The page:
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The Modern Workplace

Lessons From the NFL: Thoughtful Planning To Avoid the Limelight

Another Sunday has come and gone and with it, somewhat predictably, another Vikings loss. What's remarkable about this week, however, is that the team was without its star player, Adrian Peterson. Mr. Peterson has been barred from team activities pending the resolution of his criminal indictment for child abuse. Mr. Peterson has admitted to disciplining his 4-year-old son with a wooden switch and injuring the child in the process. The Vikings organization has been widely criticized for its initial response to Adrian Petersons indictment. The Vikings initially planned to let Mr. Peterson continue playing, but reversed its position after widespread public outrage to this initial plan.

If you follow football news at all, you know that the Peterson situation mirrors, in many respects, other football news. The NFL is currently under siege for mishandling its initial response to a domestic violence incident involving Ray Rice, a marquee player for the Baltimore Ravens. There are reports that the NFL knew of Mr. Rice's conduct for quite some time before it took responsive action. In both situations, the football organizations have been accused of turning a blind eye to egregious conduct to keep their star players in the game. The public backlash and negative reaction from sponsors have prompted the NFL and its teams to take more serious action in their later responses to the Rice and Peterson incidents. 
Events like this are good times to reflect on how the rules work for employers and how to handle matters well to try to avoid the public limelight. As a general starting point, the rule in most states, including Minnesota, is at-will employment. An employer can take action against an employee for any reason, unless the reason is unlawful (i.e. because of an employees legally protected class status or in retaliation for protected activity, like union organizing or taking protected leave). But what about criminal activity?  On that front, employers need to exercise caution. It is generally unlawful to act based solely on an arrest rather than the conduct at issue. In addition, some states, such as Wisconsin, prohibit discrimination because of an employees conviction record as well, unless the conduct is sufficiently job-related. Likewise, it can violate federal law to take negative action against an employee for criminal conduct unless there is a tight nexus between the conduct at issue and the individuals job duties that creates a genuine risk for an employer.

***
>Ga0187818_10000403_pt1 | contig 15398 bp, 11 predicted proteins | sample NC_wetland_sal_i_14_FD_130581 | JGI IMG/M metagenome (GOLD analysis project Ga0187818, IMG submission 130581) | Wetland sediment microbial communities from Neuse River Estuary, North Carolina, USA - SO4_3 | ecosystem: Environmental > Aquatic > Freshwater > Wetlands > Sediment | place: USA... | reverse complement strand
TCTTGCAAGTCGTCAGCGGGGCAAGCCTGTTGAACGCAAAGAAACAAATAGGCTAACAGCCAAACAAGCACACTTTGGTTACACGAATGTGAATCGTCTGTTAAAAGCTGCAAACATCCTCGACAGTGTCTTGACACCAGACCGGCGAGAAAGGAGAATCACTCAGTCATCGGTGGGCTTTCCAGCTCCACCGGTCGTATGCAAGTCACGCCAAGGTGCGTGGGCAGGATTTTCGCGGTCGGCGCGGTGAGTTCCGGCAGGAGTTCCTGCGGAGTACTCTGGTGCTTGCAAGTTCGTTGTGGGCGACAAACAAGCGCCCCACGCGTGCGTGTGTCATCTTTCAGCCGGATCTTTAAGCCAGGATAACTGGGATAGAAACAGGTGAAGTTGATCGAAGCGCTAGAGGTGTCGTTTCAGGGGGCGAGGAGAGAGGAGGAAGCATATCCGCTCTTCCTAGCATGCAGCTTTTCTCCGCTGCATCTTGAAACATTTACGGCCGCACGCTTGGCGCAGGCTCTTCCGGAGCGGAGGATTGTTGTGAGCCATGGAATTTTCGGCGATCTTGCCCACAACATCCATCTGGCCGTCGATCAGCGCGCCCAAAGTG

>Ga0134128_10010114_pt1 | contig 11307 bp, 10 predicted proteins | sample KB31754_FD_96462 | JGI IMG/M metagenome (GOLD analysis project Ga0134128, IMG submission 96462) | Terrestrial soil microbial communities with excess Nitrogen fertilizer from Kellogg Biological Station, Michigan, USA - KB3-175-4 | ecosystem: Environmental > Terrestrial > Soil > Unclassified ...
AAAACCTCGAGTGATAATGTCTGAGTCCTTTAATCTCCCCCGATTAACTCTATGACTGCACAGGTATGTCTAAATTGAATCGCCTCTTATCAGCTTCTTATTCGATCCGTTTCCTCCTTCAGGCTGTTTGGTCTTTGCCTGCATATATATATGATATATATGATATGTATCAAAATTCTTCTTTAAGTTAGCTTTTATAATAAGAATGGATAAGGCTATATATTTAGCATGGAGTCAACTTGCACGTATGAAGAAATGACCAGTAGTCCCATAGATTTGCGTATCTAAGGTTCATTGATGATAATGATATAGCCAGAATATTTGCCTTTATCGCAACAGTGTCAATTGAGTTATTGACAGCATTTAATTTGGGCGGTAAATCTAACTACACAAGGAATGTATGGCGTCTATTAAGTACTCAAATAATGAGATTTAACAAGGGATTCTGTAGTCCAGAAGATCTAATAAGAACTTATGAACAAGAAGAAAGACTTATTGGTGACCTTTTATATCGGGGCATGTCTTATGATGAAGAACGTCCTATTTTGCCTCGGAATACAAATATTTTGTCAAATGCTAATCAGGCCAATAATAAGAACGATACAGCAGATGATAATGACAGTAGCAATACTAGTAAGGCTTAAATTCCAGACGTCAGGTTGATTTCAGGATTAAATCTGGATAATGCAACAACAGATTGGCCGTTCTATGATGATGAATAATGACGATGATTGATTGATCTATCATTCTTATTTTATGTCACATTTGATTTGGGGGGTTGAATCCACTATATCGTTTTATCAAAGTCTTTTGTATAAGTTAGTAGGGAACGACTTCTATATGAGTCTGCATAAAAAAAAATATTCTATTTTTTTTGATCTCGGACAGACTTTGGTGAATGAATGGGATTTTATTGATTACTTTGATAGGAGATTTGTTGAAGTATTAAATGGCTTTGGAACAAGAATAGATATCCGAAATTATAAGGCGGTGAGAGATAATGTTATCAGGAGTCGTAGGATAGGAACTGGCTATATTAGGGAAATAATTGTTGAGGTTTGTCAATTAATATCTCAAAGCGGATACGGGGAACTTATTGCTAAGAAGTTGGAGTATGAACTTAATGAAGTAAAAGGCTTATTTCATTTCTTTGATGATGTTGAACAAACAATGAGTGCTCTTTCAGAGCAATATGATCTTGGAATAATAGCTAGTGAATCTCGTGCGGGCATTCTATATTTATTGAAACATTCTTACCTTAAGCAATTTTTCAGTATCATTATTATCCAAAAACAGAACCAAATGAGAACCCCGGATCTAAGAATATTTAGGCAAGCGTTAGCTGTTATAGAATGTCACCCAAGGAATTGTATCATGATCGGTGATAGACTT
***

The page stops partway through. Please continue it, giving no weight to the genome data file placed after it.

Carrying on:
Losing fans and sponsors would likely meet these standards for the NFL. But, other employers should make sure they carefully consider the conduct at issue when determining what action should be taken in response to off-work conduct. And when it comes to matters of domestic violence, it is often the victim who is punished by employers. That's a problem too. Minnesota law flat out prohibits discrimination based on marital status, including discrimination on the basis of the identity, situation, actions or beliefs of a spouse or former spouse. In addition, Minnesota law has recently been expanded to allow victims of domestic violence, sexual assault, and stalking to use paid leave to pursue protective measures and services. 
One key takeaway for all employers from the recent NFL drama: Think things through carefully, consider your business and legal risks, and try to get it right the first time around. 
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